Magt og politik i Mellemøsten og Nordafrika
arrangeret af Dansk Institut for Internationale Studier og
Schiller Instituttets medlemmer og partnere stiller spørgsmål om den positive rolle, Kina spiller i Vestasien og Afrika, med den Nye Silkevej (Bælte & Vej Initiativet) d. 31. januar 2018 ved et møde, arrangeret af Dansk Institut for Internationale Studier (DIIS) og Udenrigsministeriet, med titlen “Magt og politik i Mellemøsten og Nordafrika”. Se video:
Schiller Institute in Denmark intervention at Middle East/North Africa conference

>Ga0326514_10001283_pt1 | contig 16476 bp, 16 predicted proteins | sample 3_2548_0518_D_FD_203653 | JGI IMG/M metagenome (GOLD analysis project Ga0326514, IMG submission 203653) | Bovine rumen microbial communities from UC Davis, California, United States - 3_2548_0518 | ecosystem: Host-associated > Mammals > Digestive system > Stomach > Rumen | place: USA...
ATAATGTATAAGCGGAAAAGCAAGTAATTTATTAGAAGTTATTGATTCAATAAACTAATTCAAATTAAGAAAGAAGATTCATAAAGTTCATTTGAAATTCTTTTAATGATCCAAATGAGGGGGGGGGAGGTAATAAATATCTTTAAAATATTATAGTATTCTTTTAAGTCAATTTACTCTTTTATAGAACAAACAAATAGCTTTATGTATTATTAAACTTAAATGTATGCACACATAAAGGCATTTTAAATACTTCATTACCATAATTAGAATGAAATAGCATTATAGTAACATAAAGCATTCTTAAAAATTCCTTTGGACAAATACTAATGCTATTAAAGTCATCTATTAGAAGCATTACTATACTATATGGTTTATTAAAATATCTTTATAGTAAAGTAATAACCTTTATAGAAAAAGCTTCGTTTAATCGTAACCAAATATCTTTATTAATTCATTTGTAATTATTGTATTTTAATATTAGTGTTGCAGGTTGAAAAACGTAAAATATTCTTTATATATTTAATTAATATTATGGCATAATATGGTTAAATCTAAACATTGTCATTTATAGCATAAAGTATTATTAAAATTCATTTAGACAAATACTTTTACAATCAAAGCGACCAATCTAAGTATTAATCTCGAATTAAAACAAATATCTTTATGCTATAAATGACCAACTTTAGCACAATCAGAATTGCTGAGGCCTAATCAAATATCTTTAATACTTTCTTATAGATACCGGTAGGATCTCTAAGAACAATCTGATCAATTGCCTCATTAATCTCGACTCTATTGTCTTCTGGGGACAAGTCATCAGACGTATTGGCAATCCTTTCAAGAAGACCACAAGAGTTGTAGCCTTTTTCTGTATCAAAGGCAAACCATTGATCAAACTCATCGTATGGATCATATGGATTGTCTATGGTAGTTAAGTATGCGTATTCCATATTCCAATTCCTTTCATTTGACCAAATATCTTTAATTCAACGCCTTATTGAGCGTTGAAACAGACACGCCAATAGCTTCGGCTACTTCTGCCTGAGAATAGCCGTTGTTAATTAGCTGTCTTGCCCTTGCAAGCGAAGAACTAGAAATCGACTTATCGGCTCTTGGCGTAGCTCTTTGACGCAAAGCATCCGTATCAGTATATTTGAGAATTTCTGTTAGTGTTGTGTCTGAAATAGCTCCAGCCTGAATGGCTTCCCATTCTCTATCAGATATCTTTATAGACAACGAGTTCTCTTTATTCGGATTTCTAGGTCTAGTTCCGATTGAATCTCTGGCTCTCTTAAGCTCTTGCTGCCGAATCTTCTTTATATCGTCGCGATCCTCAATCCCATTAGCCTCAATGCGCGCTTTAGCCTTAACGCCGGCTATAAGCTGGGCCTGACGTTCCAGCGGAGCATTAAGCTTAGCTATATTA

COPENHAGEN, Feb. 2, 2018 (EIRNS) – Members of the Schiller Institute Denmark went to an event hosted by the Danish Institute for International Studies and the Ministry of Foreign Affairs on “New Trends in Power and Politics in the Middle East and North Africa” on Jan. 31. The conference speakers included the Danish foreign minister (who didn’t take questions) and international and Danish think tank analysts. About 200 people attended the event, and it was live-streamed. The main theme of the conference was that now there is an unstable political vacuum in the area due to the end of the neo-liberal world order. The Schiller Institute intervention was to bring the potential of new paradigm into the discussion. Two of the Schiller Institute members asked questions calling for the USA and Europe to join the New Silk Road, as Lyndon LaRouche has been calling for, and together with China build up Africa and West Asia with a win-win spirit as opposed to geopolitics, as French president Macron lately called for. Our upcoming seminar on Extending the New Silk Road to West Asia and Africa was also mentioned. (A woman from the German Marshall Fund in the U.S. Said that the Chinese investments were a great potential, but we have to see if we can go along with what the political price tag may be, another woman from the Carnegie Institute in Washington said that the U.S. should not join the Silk Road, which was just to benefit Chinese interests, but pick and choose what to participate in.) One question was about why there was not more support in the U.S. for Trump’s policy to cooperate with Russia and China, (a man from the Atlantic Council said that the problem is that Russia is on a different page on Syria), and the last question was about our campaign to end geopolitics, and which group of investors attached most conditions to their investments, the Transatlantisists or the Chinese. Mehran Kamrava answered, that the Chinese investments in the MENA region were purely economically oriented.